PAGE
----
I'm not sure if this is more of a financial or legal question. Let's say there's some tension in my marriage, and my wife and I would like to set aside money in a way that, if we were to get a divorce, it would be somehow held for our daughter's education and neither of us would be able to deplete it? Ideally, she would also be required to use it for educational purposes and would not have the option of spending it frivolously. Is there any mechanism that could achieve this, something like a trust?

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    This seems like a question that requires a lawyer.
    – user32479
    Commented Nov 16, 2015 at 19:43
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    Please specify the country. Laws and account types vary. Commented Nov 16, 2015 at 20:45

1 Answer 1


I don't know of any financial account that offers that kind of protection. I'm going to echo @Brick and say that if you need that level of restrictions on the money, you should talk to a lawyer. Your only option may be to setup a trust.

If you are willing to go with a lower level of restrictions on the account, a 529 plan could do the job. A 529 Plan is an education savings plan operated by a state or educational institution designed to help families set aside funds for future college costs. It will be in your daughters name, and has the benefit of being tax advantaged, unless its used for non educational expenses. Since your daughter is a minor, there would have to be a custodian for the account that manages it on her behalf. The penalty for using it for non educational expenses might suffice to keep the custodian from draining the account, and I believe the custodian has a fiduciary duty to the account holder, which would open them up to lawsuits if the custodian did act in a way that was detrimental to your child.

  • Yeah a well set up trust in certain states in the US can offer the protection. Notice the well set up part. The seek a lawyer comments/answers would be your best bet.
    – Ross
    Commented Nov 16, 2015 at 21:18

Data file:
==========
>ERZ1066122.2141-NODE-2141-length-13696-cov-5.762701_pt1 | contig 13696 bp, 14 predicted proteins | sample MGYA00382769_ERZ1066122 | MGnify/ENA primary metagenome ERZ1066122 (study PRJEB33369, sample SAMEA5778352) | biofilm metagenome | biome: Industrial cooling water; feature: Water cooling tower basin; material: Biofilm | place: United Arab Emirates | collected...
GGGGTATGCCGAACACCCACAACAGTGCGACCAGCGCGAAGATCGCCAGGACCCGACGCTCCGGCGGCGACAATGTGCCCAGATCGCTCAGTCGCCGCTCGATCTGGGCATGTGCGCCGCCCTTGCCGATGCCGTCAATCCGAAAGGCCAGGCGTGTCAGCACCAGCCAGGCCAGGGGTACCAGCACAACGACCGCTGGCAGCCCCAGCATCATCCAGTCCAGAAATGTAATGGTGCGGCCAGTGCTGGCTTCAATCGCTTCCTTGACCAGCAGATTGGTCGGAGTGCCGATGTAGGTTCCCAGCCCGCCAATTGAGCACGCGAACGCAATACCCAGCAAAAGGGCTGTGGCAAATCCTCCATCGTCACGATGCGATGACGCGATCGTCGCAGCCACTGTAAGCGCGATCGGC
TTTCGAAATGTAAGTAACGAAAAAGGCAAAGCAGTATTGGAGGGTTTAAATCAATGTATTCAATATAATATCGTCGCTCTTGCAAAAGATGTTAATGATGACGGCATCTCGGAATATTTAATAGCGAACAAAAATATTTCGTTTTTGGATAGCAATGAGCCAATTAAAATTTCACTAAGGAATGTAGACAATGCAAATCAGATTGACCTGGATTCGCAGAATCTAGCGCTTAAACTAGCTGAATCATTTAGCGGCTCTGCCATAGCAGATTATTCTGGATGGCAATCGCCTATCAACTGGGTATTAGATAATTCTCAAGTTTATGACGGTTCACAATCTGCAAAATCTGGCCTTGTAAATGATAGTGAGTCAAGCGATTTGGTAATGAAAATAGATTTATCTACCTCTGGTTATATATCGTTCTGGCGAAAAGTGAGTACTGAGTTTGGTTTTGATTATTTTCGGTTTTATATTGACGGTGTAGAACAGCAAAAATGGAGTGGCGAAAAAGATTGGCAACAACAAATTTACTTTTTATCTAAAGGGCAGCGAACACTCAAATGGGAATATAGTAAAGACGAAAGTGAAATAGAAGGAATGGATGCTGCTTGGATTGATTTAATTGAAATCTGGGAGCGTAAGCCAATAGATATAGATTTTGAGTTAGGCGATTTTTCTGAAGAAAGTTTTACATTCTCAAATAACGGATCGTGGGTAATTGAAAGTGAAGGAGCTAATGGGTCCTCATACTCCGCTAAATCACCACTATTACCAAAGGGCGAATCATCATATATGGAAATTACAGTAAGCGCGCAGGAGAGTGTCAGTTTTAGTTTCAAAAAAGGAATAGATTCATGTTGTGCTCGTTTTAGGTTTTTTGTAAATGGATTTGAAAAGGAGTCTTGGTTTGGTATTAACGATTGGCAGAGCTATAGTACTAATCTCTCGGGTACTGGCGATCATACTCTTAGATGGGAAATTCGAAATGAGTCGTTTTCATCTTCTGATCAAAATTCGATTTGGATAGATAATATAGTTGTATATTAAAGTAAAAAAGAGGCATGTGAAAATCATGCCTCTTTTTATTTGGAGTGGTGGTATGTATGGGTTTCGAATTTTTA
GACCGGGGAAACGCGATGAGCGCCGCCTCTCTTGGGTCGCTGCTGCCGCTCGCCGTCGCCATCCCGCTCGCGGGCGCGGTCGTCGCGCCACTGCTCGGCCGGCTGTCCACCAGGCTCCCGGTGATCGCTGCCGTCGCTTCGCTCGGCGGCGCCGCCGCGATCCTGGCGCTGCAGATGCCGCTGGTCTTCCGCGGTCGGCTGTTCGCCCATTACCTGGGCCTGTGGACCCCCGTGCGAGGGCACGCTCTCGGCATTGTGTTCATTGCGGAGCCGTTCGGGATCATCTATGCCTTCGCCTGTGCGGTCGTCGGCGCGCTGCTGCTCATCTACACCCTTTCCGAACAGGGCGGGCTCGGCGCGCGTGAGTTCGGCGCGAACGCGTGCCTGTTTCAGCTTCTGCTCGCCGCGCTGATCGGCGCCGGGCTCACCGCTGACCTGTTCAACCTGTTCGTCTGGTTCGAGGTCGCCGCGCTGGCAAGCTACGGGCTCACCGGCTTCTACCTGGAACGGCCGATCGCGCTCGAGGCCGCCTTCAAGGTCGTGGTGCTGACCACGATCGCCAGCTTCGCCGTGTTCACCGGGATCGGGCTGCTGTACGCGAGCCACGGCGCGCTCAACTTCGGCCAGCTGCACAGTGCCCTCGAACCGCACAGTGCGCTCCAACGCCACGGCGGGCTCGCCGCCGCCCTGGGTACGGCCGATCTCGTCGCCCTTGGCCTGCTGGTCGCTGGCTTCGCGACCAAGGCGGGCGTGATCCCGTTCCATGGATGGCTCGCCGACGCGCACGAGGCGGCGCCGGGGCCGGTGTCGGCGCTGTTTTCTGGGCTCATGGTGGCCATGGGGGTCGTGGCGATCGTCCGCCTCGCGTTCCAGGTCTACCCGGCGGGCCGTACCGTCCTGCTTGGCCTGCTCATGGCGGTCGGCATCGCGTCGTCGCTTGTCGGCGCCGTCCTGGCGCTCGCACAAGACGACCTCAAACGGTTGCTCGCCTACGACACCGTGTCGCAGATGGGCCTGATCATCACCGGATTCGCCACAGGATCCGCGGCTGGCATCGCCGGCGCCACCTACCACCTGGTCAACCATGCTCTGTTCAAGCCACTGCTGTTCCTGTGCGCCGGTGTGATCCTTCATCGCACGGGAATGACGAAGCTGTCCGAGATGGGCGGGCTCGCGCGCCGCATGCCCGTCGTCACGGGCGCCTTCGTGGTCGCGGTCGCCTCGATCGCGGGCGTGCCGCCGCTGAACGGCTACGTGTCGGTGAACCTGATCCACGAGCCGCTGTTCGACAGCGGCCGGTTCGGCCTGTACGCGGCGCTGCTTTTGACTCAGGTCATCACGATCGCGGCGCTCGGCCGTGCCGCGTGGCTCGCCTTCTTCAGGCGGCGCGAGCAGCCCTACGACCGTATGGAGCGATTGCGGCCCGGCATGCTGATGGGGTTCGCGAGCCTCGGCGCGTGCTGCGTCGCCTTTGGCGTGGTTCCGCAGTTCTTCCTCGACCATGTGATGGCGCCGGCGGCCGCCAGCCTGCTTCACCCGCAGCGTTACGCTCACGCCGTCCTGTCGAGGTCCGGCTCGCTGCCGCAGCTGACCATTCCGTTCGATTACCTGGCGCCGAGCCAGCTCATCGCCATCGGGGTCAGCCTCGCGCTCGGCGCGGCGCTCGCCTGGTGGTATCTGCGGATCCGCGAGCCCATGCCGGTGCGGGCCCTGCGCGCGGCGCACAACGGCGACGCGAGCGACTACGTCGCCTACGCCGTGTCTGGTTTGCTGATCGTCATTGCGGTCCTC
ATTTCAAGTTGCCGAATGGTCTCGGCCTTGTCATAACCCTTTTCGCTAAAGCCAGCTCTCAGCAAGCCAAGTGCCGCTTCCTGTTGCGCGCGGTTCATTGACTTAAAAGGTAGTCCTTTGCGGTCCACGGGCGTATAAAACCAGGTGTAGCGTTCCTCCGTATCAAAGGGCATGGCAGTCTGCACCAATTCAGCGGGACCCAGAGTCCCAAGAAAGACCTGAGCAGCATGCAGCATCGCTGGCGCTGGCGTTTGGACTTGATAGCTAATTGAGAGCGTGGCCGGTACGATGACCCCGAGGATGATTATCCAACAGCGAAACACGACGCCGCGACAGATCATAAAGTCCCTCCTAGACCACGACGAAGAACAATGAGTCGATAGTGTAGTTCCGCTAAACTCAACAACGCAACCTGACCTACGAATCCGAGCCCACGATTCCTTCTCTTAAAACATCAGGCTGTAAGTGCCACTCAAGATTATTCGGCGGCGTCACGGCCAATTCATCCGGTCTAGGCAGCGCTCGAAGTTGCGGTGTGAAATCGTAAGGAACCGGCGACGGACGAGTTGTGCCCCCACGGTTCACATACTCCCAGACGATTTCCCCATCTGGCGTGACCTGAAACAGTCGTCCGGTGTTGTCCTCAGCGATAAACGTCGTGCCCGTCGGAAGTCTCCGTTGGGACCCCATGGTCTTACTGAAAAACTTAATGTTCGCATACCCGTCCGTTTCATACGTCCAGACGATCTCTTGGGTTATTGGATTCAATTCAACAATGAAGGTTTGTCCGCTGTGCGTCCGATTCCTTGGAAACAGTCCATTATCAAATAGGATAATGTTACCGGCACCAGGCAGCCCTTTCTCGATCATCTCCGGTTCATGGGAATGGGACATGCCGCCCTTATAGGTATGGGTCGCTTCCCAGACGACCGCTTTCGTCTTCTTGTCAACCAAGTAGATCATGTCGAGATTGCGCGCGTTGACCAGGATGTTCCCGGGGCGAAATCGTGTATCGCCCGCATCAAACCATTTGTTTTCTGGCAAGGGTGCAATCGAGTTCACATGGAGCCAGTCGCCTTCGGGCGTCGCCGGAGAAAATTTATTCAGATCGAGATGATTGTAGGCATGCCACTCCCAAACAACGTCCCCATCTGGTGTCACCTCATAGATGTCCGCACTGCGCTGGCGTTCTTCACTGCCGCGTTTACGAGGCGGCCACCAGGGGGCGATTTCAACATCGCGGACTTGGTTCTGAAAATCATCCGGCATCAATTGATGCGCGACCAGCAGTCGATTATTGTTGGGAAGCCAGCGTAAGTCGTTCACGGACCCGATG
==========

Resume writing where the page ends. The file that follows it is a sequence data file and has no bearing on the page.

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    "It will be in your daughters name" I had 529 as a first thought, but googling suggests the child is the named beneficiary, but one parent (or grandparent) is the account owner who makes the investment decisions -- and there is nothing intrinsic to the 529 account that prevents that parent from liquidating, paying the income tax and 10% excise tax penalty, and keeping the money: divorcemoneymatters.com/…
    – user662852
    Commented Nov 16, 2015 at 22:08
  • A 529 account is a good idea in normal circumstances, but it will not do anything like what the OP wants. Its purpose is completely different. I agree with @user662852. Also, it will not be in the daughters name. The daughter may be the beneficiary, but she generally would not be the owner. (If Bishop has an idea of how the daughter can be the owner to deal with the problem described the OP, I think that would be interesting but deserves more detail.)
    – user32479
    Commented Nov 16, 2015 at 22:19
  • @brick, the daughter can definitely be the account owner. There would just need to be a custodian specified until she is of age.
    – Bishop
    Commented Nov 17, 2015 at 14:32
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    @Bishop Thx. Found this info supporting your point. Also seems to do what the OP wanted (depending on state): "Nearly all 529 savings plans have special procedures to accommodate UGMA/UTMA 529s. For example, the plan administrator will not permit changes in the beneficiary designation prior to the current beneficiary's 18th or 21st birthday (depending on the state). And when the current beneficiary reaches the age of legal ownership, he or she will have the right to contact the 529 plan administrator and take direct ownership and control of the 529 account." savingforcollege.com
    – user32479
    Commented Nov 18, 2015 at 0:15

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